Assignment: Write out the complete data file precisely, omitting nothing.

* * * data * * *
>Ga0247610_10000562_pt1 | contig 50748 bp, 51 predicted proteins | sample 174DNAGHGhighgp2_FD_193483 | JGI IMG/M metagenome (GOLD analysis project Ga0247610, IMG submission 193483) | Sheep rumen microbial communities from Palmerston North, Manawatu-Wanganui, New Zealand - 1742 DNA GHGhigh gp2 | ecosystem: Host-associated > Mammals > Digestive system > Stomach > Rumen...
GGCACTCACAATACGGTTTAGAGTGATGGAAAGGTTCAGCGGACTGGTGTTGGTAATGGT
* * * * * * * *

>Ga0247610_10000562_pt1 | contig 50748 bp, 51 predicted proteins | sample 174DNAGHGhighgp2_FD_193483 | JGI IMG/M metagenome (GOLD analysis project Ga0247610, IMG submission 193483) | Sheep rumen microbial communities from Palmerston North, Manawatu-Wanganui, New Zealand - 1742 DNA GHGhigh gp2 | ecosystem: Host-associated > Mammals > Digestive system > Stomach > Rumen...
GGCACTCACAATACGGTTTAGAGTGATGGAAAGGTTCAGCGGACTGGTGTTGGTAATGGT